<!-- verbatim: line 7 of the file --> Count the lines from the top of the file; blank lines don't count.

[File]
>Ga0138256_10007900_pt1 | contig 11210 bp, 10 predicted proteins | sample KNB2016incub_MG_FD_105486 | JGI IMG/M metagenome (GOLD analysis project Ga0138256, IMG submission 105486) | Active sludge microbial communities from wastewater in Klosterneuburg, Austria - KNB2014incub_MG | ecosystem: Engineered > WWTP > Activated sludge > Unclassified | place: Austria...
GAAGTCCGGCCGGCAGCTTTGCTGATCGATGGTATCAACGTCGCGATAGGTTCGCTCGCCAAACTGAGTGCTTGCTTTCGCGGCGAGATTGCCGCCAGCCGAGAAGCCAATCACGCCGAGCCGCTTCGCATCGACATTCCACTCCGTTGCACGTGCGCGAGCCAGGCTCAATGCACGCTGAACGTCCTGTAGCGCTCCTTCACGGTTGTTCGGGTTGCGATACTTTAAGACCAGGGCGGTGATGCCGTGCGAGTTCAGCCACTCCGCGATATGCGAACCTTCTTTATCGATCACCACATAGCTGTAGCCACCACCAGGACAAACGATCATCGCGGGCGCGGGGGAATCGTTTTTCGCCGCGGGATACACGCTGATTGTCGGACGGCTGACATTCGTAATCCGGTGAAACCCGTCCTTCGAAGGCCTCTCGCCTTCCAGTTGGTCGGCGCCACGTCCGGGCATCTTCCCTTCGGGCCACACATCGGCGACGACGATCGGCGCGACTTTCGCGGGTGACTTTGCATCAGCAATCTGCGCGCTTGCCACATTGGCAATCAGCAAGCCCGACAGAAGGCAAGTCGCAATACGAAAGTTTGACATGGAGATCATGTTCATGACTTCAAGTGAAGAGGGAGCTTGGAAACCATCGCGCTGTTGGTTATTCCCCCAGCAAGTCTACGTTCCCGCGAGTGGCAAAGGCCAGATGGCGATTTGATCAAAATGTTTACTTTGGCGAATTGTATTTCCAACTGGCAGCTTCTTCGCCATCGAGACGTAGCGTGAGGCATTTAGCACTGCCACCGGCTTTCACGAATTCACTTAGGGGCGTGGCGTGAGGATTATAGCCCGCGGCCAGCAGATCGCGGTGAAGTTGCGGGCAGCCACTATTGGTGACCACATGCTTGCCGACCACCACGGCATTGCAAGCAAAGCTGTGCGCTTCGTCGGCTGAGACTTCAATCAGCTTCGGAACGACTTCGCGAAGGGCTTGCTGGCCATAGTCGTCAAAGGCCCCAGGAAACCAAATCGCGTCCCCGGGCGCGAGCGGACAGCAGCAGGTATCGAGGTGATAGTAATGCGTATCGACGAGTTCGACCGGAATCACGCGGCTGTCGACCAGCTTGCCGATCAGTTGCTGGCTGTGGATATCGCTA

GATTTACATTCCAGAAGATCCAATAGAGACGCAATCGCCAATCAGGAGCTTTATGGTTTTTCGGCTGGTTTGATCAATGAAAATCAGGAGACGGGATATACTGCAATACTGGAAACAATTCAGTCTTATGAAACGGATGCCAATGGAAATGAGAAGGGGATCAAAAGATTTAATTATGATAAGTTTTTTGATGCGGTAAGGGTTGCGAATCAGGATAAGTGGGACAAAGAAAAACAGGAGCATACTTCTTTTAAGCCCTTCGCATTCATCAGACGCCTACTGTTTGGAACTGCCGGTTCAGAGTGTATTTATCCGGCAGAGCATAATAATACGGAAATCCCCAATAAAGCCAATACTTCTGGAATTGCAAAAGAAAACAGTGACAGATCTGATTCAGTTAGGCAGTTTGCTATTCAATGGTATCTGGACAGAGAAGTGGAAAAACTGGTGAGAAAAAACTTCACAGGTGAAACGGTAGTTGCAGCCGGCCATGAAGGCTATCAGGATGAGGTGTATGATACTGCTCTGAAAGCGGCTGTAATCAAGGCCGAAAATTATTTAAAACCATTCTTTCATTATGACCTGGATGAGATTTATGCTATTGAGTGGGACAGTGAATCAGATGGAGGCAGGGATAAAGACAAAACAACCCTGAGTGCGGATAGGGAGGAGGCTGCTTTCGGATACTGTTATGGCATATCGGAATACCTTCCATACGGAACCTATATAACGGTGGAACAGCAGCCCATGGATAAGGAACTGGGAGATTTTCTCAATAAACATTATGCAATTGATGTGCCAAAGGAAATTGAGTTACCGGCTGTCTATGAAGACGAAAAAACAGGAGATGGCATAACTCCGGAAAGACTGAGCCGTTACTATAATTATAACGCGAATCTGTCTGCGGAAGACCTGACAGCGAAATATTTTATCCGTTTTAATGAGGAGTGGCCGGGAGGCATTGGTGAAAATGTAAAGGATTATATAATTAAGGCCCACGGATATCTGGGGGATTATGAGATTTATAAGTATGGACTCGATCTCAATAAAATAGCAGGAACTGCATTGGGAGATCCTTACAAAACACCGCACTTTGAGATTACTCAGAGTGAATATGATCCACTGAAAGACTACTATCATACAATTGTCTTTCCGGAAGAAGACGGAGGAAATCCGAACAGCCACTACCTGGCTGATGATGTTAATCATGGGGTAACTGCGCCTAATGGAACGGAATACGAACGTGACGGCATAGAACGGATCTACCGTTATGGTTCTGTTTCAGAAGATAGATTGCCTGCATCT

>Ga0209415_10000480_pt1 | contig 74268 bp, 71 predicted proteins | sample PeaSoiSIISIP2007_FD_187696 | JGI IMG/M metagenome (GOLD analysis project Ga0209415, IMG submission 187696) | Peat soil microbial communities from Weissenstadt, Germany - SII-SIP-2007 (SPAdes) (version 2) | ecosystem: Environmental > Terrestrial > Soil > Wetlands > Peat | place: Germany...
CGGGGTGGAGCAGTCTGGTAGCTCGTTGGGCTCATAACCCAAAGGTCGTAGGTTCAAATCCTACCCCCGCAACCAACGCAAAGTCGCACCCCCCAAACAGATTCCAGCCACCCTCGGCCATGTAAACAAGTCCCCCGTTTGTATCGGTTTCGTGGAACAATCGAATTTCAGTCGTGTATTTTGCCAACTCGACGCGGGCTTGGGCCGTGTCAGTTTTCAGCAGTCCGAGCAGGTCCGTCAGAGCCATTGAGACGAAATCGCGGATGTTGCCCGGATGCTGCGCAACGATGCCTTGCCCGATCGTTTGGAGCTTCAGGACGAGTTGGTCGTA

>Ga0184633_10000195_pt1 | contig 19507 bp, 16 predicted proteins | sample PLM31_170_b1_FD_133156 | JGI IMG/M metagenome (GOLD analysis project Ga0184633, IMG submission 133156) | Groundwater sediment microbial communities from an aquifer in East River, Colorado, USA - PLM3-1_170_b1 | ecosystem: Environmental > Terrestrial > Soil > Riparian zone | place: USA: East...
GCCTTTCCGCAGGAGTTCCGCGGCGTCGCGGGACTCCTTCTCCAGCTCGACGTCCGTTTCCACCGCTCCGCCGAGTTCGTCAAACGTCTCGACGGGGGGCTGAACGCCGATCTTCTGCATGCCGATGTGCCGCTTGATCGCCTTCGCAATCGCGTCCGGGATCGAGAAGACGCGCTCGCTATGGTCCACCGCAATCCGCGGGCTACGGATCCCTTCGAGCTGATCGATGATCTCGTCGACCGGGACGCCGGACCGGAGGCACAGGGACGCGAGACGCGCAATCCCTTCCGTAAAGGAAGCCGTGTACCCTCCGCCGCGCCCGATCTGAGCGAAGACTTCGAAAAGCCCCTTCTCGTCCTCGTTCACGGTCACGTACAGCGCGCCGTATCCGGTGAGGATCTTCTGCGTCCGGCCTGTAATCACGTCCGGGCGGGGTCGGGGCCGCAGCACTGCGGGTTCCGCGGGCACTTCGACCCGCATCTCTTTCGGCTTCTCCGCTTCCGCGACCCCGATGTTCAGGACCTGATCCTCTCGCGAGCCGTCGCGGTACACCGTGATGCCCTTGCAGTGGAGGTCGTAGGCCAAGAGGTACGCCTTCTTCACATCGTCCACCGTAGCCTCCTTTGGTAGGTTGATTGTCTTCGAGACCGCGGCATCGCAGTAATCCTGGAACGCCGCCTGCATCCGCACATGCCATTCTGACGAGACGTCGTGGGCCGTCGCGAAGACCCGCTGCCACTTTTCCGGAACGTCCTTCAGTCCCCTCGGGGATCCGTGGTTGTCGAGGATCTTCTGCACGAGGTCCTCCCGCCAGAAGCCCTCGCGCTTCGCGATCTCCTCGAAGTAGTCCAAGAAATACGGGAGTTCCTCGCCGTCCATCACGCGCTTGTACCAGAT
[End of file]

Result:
GCCTTTCCGCAGGAGTTCCGCGGCGTCGCGGGACTCCTTCTCCAGCTCGACGTCCGTTTCCACCGCTCCGCCGAGTTCGTCAAACGTCTCGACGGGGGGCTGAACGCCGATCTTCTGCATGCCGATGTGCCGCTTGATCGCCTTCGCAATCGCGTCCGGGATCGAGAAGACGCGCTCGCTATGGTCCACCGCAATCCGCGGGCTACGGATCCCTTCGAGCTGATCGATGATCTCGTCGACCGGGACGCCGGACCGGAGGCACAGGGACGCGAGACGCGCAATCCCTTCCGTAAAGGAAGCCGTGTACCCTCCGCCGCGCCCGATCTGAGCGAAGACTTCGAAAAGCCCCTTCTCGTCCTCGTTCACGGTCACGTACAGCGCGCCGTATCCGGTGAGGATCTTCTGCGTCCGGCCTGTAATCACGTCCGGGCGGGGTCGGGGCCGCAGCACTGCGGGTTCCGCGGGCACTTCGACCCGCATCTCTTTCGGCTTCTCCGCTTCCGCGACCCCGATGTTCAGGACCTGATCCTCTCGCGAGCCGTCGCGGTACACCGTGATGCCCTTGCAGTGGAGGTCGTAGGCCAAGAGGTACGCCTTCTTCACATCGTCCACCGTAGCCTCCTTTGGTAGGTTGATTGTCTTCGAGACCGCGGCATCGCAGTAATCCTGGAACGCCGCCTGCATCCGCACATGCCATTCTGACGAGACGTCGTGGGCCGTCGCGAAGACCCGCTGCCACTTTTCCGGAACGTCCTTCAGTCCCCTCGGGGATCCGTGGTTGTCGAGGATCTTCTGCACGAGGTCCTCCCGCCAGAAGCCCTCGCGCTTCGCGATCTCCTCGAAGTAGTCCAAGAAATACGGGAGTTCCTCGCCGTCCATCACGCGCTTGTACCAGAT